East meets zest … at the Minmin Noodle Bar
Birmingham’s diverse range of cuisines can be savoured without spending big bucks. Here – updating his 2009 guide to the city – Tony Naylor picks 10 inspirational indies where you can eat well for under £10 a head.
Minmin Noodle Bar
Be warned, when this colourful, modish noodle bar describes a dish as hot and spicy, it means it. This is not Wagamama. My ramen, its stock red and glossy with chilli oil, was a sinus-clearer with serious depth of flavour. I was left coughing and spluttering over the first mouthfuls like an amateur. Luckily, this was takeaway, so I didn’t have to suffer stifled laughter from the next table. Composure regained, I delved into a small bucket of ingredients: prawns, fatty pork nuggets, vegetables, seaweed, tofu, all jostling for space in that soul-stirring broth. Imported from Hong Kong, the somewhat gluey noodles were the only drawback. Minmin’s menu roves across east Asia, taking in Chinese, Japanese, Vietnamese and Thai dishes, several of which (spicy tripe, pig’s ear in chilli oil), throw down the gastronomic gauntlet.
• Mains from £6.50. Unit 4, Latitude Building, Bromsgrove Street, 0121 622 5955, facebook.com/MinMinNoodle. Open Tues-Sun midday-10.30pm
Rather hidden away in the drab Martineau Place shopping centre, La Vera merits higher visibility. Prices at this pizzeria are super-keen – my margherita cost £4.90 – but it is a quality operation, which makes good use of its hulking, wood-fired pizza oven. The base on my sample pie was nicely charred, pliable and authentically paper-thin at its centre. The fresh, easily digested dough had a good, just-baked flavour and the mozzarella and pulped tomatoes were sweet and vibrant. Straight from the oven, it was a little sloppy, those vigorously blitzed toms and the cheese had combined to form a roiling molten sea, but that was a minor matter. Purists may scoff at aspects of La Vera (look, just don’t order the Hawaiian, OK?) and fussier travellers may wrinkle their noses at the unlovely location, but if you want great, affordable pizza, this is the place to come.
• Pizzas £4.90-£7.50. 16 Martineau Place, 0121 233 1988, no website. Open Mon-Sat 11am-8.30pm, Sun 11am-7.30pm
Anderson & Hill
“Deli sandwich” is one the most abused phrases in the English language (possibly). It promises XXL, New York-style portion control and foot-long fresh breads piled high with first-rate meats and cheeses. Yet often the reality is distinctly English and weedy. Praise be then for Anderson & Hill, a compact delicatessen which, without making a song and dance about it, is knocking-out seriously heavyweight sandwiches. You know how a ciabatta sandwich is normally half the ciabatta “loaf”? Well, at Anderson & Hill you get the full thing, stuffed. On my New Yorker there was sliced-to-order, extra-peppery pastrami, complex Neapolitan salami, a dense thicket of pickles and a poky French mustard. Dislocating your jaw eating one of these beasts is a distinct possibility. Anderson & Hill also does soup, upmarket salad boxes and serviceable scotch eggs but those sandwiches are the stars. Grab a flat white from the nearby Six Eight Kafé on Temple Row, too, and for a combined £6 you have a tasty lunch that will set you up for long into the evening.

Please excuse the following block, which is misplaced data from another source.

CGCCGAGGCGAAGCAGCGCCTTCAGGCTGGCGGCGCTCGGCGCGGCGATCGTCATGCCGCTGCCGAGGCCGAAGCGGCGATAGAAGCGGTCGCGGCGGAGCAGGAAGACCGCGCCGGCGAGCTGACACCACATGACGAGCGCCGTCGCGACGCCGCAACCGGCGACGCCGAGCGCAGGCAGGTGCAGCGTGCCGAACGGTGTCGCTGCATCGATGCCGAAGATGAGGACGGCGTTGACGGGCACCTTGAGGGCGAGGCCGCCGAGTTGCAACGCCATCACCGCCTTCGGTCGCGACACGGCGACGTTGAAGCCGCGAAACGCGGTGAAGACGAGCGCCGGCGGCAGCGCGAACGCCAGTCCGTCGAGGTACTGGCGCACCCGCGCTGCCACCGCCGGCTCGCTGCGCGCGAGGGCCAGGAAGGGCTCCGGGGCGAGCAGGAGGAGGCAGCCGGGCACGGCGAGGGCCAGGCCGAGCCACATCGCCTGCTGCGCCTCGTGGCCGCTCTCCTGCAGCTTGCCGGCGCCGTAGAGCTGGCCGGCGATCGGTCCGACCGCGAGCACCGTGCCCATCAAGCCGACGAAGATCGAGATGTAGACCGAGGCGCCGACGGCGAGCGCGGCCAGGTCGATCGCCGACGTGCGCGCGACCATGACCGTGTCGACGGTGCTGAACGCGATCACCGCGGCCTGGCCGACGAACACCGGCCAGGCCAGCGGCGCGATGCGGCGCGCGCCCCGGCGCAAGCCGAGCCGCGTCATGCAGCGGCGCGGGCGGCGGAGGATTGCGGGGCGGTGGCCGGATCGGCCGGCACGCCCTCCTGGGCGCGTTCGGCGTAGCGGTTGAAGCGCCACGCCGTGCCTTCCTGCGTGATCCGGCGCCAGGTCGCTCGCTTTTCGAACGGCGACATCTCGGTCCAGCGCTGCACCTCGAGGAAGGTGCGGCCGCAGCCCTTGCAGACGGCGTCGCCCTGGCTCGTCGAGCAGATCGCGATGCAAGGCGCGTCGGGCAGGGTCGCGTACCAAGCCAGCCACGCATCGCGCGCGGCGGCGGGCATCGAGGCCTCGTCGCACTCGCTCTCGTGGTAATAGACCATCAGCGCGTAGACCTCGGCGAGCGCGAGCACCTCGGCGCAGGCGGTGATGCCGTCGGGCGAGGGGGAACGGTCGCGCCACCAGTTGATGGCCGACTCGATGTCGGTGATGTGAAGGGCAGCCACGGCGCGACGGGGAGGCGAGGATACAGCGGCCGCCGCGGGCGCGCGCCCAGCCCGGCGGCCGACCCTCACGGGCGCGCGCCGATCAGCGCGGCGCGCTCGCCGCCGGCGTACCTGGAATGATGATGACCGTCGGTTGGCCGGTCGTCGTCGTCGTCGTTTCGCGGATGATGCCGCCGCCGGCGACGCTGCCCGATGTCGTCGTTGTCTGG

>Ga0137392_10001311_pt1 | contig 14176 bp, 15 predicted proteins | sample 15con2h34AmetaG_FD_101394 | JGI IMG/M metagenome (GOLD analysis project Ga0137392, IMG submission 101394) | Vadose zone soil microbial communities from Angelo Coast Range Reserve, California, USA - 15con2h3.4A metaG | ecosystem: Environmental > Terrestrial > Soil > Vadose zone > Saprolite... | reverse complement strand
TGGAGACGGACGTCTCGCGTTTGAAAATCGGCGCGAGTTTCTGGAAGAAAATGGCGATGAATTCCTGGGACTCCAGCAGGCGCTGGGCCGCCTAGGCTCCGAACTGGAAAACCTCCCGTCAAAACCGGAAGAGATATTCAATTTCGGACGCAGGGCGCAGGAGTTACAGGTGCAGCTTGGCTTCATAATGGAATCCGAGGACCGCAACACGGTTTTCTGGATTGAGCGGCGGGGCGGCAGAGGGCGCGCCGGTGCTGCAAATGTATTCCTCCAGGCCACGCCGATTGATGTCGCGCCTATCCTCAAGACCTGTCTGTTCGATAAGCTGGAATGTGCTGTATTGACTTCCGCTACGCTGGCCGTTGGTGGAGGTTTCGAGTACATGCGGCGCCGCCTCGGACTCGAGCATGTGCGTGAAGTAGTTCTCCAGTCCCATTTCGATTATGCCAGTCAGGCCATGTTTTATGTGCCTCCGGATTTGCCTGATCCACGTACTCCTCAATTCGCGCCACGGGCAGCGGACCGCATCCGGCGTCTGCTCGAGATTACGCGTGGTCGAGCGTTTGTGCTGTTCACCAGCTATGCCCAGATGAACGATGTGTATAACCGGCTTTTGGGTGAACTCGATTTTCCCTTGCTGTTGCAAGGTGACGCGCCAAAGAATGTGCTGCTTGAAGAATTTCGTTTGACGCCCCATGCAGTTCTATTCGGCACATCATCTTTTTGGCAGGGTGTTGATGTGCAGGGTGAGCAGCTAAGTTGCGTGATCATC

• Sandwiches from £3.15. 7 Great Western Arcade, Colmore Row, 0121 236 2829, andersonandhill.co.uk. Open Mon-Wed and Sat 10am-6pm, Thurs-Fri 10am-7pm
Nick and Lap-Fai, who run the Birmingham food blog Smoke & Umami, are obsessed with a dish seemingly peculiar to the city’s Chinatown: the triple roast. Everywhere does its own version of Cantonese pork belly, duck and char siu pork over rice (explosive chilli oil, optional), but they pointed me to Peach Garden as the current pacesetter – and I can see why. While its location means it’s tucked away down Bath Passage, the window display of freshly roasted meats is enticing and the welcome is warm. The salt and pepper pork is beautiful, its crackling like a sensational savoury crumble. Sweet and spicy, the pink-tinged char siu is almost like eating little porky toffees. This is very much no-frills dining. The meats are roughly chopped over the rice and squeamish souls may balk at all that skin, fat and occasional bones. But the flavours are big and so are the portions. Dig in.
• Triple roast £7.20, other dishes from around £5.50. Bath Passage, off Ladywell Walk, 0121 666 7502, no website. Open daily 11am-11pm
40 23 Mediterranean Food
A stone’s throw from New Street, Brum’s main railway station, this tiny takeaway cafe specialises in north-eastern Mediterranean food (the 40 and 23 are map coordinates), which, broadly speaking, means it serves Greek dishes that have absorbed influences from across the Black Sea and beyond. The short menu’s main focus is on grilled meats and vegetables served as salad platters or wrapped in bouncingly fresh pitta breads. The keftedes lamb meatballs were beautifully charred, juicy as hell and thick with herbs and garlic. Served as a kebab with yoghurt sauce, lettuce and plenty of very thinly sliced fried potato, it made for a pretty sensational mouthful. As well as the grills, 40 23 also produces great sweet and savoury pastries (try the feta and spinach filled filo kihi), and daily specials such as the baked pasta dish, pastitsio, and stuffed gemista peppers and tomatoes.
• Wraps and platters from £3. 34 Stephenson Street, 0121 643 5297, 4023.co.uk. Open Mon-Thurs and Sun midday-8pm, Fri-Sat midday-10pm
Peel & Stone